English-language Título Propio Degrees - Master Thread

Discussion in 'General Distance Learning Discussions' started by Messdiener, Jan 8, 2023.

  1. Messdiener

    Messdiener Active Member

    I'd say that for any anglophone students, using 'Master of Permanent Training in...' or 'Master of Continuing Education in...' sounds clunky and may confuse employers. It's a tough call though as we don't want to misrepresent the degrees, especially if that is a legally mandated degree title in the country of issuance.

    As discussed earlier in this thread, I did like the distinction between terminal vs research degrees, but that might only appear in the degree description of your CV, rather than in the degree title.

    Perhaps, ENEB, Isabel I, ESHE, UCAM or some other schools could provide further insight into what they would permit their degrees to be listed as for English-speaking students?
    Last edited: Jan 22, 2023
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  2. Johann

    Johann Well-Known Member

    They don't make the rules. Their Governmental Authorities do. And I don't think they'd be about to bend. If their own people are bound by it, they don't want a loophole for foreigners. Frankly, neither do I. The people who made the rules - made them for a reason. Their degrees - their country. This is just an attempt at credential inflation.

    Sow's ear silk purse. I can't even bring myself to say "nice try." :(
  3. Messdiener

    Messdiener Active Member

    I'm not suggesting changing the degree title but rather curious as to what we can translate it to. You yourself proposed 'Master's of Continuing Education in...' as a more idiomatic translation, @Johann, so this is this sort of thing that I'd want to inquire about. I'm not trying to pull the wool over anyone's eyes, let alone suggesting other DIers attempt to do so.
  4. AsianStew

    AsianStew Moderator Staff Member

    These are good options if they have an English language version, even with the Spanish language option, it may still be workable for those who know Spanish or have taken at least a year or two of Spanish. Having a grasp of that language (say Intro to Spanish, Spanish I, II or fluency to the AP/IB level) and using DeepL or Google Translate may just be enough to get the language. I think I would like to try the DBA/PHD option after I take a few more Spanish courses, maybe to an even higher level for fluency...
    Last edited: Jan 22, 2023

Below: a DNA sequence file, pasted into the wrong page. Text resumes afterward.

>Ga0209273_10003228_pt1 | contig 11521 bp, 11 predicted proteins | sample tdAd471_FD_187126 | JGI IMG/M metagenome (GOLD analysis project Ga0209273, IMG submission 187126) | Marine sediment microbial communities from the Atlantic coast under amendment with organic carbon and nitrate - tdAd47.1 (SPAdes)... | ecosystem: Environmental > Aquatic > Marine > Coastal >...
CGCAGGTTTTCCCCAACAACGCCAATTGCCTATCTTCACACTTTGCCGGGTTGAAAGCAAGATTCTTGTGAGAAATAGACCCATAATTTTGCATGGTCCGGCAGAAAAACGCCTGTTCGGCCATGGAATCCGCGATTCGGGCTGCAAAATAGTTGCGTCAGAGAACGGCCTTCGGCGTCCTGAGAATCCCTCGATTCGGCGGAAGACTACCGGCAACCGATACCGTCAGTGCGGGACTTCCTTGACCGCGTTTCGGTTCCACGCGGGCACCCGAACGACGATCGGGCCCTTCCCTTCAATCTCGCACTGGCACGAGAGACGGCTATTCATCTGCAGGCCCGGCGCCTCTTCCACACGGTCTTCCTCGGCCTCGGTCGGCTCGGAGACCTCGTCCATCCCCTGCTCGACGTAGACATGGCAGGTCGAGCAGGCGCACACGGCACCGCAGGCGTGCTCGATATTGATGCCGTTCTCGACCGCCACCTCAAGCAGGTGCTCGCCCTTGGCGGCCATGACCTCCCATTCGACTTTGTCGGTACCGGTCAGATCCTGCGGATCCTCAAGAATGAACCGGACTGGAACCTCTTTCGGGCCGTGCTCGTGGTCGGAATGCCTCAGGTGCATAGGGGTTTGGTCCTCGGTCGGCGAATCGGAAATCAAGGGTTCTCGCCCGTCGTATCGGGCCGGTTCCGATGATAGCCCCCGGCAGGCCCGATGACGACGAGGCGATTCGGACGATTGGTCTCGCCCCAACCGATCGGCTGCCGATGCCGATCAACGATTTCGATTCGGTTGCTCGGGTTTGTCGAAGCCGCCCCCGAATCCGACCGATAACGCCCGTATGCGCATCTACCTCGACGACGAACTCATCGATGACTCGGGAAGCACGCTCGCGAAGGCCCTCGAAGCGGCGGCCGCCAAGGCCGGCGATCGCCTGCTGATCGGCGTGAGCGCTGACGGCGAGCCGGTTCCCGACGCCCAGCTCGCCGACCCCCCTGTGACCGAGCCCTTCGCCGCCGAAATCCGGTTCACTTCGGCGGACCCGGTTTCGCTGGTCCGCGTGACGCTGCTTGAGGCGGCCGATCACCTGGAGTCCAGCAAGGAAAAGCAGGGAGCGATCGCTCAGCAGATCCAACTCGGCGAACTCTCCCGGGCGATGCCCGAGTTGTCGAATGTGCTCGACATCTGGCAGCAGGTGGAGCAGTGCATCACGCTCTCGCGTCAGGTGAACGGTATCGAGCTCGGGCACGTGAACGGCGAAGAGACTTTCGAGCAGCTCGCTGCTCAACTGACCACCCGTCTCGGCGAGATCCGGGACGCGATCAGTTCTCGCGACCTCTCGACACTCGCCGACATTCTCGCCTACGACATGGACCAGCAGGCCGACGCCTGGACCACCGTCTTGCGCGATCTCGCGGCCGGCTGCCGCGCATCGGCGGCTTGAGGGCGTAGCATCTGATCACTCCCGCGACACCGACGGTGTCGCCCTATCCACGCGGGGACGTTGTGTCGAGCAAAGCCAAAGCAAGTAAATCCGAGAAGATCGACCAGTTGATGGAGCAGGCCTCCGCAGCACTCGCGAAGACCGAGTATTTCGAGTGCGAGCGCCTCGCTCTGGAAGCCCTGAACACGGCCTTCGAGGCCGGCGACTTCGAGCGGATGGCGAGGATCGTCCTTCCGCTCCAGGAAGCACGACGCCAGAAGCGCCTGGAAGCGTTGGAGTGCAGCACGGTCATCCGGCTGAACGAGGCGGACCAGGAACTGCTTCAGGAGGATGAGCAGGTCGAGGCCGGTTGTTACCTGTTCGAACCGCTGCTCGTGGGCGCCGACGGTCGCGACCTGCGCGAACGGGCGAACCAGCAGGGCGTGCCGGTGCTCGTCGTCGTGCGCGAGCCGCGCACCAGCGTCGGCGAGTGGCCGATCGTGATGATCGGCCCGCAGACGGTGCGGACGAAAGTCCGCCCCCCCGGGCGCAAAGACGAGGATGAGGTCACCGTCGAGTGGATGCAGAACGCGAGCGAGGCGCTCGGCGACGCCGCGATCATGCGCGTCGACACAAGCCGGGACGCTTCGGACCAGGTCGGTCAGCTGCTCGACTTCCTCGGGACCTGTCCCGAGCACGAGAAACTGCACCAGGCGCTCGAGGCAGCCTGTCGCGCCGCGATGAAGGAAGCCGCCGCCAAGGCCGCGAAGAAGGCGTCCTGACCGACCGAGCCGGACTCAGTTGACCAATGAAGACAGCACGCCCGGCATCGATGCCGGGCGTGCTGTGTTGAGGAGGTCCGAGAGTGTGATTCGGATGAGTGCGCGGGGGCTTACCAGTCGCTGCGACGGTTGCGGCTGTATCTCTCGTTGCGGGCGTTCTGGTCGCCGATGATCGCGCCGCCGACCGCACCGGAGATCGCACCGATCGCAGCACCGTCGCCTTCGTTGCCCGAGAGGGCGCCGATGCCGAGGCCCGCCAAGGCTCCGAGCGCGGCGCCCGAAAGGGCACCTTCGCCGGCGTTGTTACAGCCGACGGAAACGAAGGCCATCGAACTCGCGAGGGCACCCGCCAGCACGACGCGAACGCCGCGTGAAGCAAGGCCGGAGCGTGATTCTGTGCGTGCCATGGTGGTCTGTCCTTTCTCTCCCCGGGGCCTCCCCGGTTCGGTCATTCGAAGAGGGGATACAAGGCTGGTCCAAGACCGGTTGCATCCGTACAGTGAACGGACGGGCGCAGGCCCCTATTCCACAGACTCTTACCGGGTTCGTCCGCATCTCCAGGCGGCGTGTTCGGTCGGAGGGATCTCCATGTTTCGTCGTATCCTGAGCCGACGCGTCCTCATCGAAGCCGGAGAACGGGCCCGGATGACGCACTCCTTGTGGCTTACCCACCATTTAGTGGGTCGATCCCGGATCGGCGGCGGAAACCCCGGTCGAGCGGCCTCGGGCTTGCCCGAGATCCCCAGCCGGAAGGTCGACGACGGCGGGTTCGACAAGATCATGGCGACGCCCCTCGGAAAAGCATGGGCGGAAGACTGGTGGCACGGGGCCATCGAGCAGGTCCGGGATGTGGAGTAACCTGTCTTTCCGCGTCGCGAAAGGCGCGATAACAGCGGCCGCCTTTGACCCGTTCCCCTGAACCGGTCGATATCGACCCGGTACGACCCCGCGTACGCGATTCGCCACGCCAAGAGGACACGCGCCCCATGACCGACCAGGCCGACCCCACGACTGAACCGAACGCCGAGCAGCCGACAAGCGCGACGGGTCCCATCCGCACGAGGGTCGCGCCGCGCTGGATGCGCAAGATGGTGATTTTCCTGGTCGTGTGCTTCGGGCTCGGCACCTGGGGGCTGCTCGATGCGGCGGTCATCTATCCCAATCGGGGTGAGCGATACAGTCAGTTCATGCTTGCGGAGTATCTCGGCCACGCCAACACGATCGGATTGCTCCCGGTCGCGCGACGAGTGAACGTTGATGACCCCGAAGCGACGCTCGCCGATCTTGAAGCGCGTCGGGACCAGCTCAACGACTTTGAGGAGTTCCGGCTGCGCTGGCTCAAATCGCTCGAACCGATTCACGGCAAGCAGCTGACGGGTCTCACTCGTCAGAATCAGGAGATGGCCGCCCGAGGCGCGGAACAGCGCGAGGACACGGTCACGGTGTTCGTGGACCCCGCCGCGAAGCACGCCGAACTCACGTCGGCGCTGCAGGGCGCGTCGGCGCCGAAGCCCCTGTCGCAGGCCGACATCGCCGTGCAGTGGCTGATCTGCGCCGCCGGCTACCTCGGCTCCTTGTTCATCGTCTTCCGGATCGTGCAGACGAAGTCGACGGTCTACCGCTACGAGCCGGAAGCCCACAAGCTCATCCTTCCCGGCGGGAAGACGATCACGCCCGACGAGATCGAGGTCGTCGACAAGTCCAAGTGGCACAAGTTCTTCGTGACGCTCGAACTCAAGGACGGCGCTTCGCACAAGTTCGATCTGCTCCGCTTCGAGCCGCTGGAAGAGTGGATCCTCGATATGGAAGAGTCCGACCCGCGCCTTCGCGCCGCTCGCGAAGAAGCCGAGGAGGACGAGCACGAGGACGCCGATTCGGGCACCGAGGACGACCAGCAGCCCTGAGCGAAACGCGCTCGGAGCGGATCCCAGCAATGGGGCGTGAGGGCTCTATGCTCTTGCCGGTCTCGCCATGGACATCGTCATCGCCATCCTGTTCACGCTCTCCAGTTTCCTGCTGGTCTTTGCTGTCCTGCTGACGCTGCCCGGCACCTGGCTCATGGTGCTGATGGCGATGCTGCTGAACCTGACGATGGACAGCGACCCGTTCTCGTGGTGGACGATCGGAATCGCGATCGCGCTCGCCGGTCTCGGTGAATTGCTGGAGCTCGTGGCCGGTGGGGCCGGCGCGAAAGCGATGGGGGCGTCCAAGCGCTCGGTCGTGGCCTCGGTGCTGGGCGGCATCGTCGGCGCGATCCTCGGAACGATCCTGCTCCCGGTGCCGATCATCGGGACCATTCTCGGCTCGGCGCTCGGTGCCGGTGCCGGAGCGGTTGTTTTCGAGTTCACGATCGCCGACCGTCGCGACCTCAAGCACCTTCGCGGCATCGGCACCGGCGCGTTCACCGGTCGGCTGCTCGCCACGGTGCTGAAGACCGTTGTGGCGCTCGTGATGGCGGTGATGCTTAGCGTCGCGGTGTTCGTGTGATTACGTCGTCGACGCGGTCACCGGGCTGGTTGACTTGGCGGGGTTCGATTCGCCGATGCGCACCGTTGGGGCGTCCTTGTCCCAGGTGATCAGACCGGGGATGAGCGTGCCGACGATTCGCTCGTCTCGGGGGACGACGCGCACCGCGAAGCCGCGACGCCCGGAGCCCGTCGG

5. Messdiener

    Messdiener Active Member

    Agreed. Knowing that many North Americans take Spanish for years (whether in high school or university), I would hope that most could get through the basic readings and recorded lectures for most of these own degrees. Perhaps, Brits and other Western Europeans might study the language in school as well?

    The trouble will come when it's time to do the thesis. Both here and on the other board, I've seen some suggestions about paying for a professional to simply translate your thesis for you into Spanish. Or if you have even halfway decent written Spanish, one could simply hire a proofreader.

    At the doctoral level, it'll be a lot tougher, especially if you need to give a formal, live defense of your work in front of a panel.
  6. Johann

    Johann Well-Known Member

    What I said was: "BTW "Formacion permanente" - more idiomatic translations are "Life-long Learning." or "Continuing education." Beware the Google! A really good dictionary is best. Or something like www.linguee.com - a very good resource."

    That's legit - per a better source than Johann. But it's not good enough for you - "clunky."

    You're suggesting we attempt to make the the Spanish schools into official Government translators - and into providing what you want. ¡Buena suerte con eso! :(
  7. Johann

    Johann Well-Known Member

    It would seem from remarks in this forum that many, many more don't. Or it's completely disused and forgotten in post-school years. Tragically, the same happens with French, in Canada.

    As one myself, I think English speakers in general are a very tough nut to crack, for language teachers.
    Last edited: Jan 22, 2023
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  8. Messdiener

    Messdiener Active Member

    Agreed, it is a legit and excellent translation, but it will still appear like a mouthful to people outside of Spain, as such a degree doesn't exist for most of the world. Furthermore, your average HR person won't have a clue what it is!

    On the contrary, I'm simply asking what they permit their degrees to be listed as. It's not uncommon for universities to dictate what can and cannot be used, on resumes, in official titles, and so forth. For example, I remember that DIers had a discussion on whether HES graduates could call themselves 'Harvard alumni' or not, and I believe that Harvard itself had made a pronouncement about this. Yes, an alumni title is distinct from a degree title, but I still believe there is a precedent here for universities to dictate what we can and cannot do with their degrees. I'm not sure why this is controversial or why it would hurt to at least ask?

    It would seem that my experience and information are outdate then! Back in my schooling days, the vast majority of US-based students, at least in or near major cities, had to take a foreign language in high school (and often in university), and Spanish was most often the popular choice.

    You're spot on about students forgetting quite a lot after leaving school though. I myself could use a solid refresher before starting a degree, whether it is an oficial one or a propio one!
  9. Rachel83az

    Rachel83az Well-Known Member

    Even of those who do take it, Spanish teachers often aren't very good or the classes aren't very rigorous. I still remember going from basic words and phrases (desk, paper, the red pen) in one year at one school, to being expected to translate whole paragraphs of a story the next year at a different school. I was so lost and I did not do very well in that class!
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  10. Johann

    Johann Well-Known Member

    I think the Spanish Educational Authorities came up with these new designations so that their HR managers WOULD have a clue. Are we now going to attempt to baffle OUR HR managers?

    If they'd just called it "Curso (or even "curso avanzado") en Arqueologia" it would have at least been believable.

    Rich Douglas said recently - "If it isn't - it isn't." That sums it up, for me.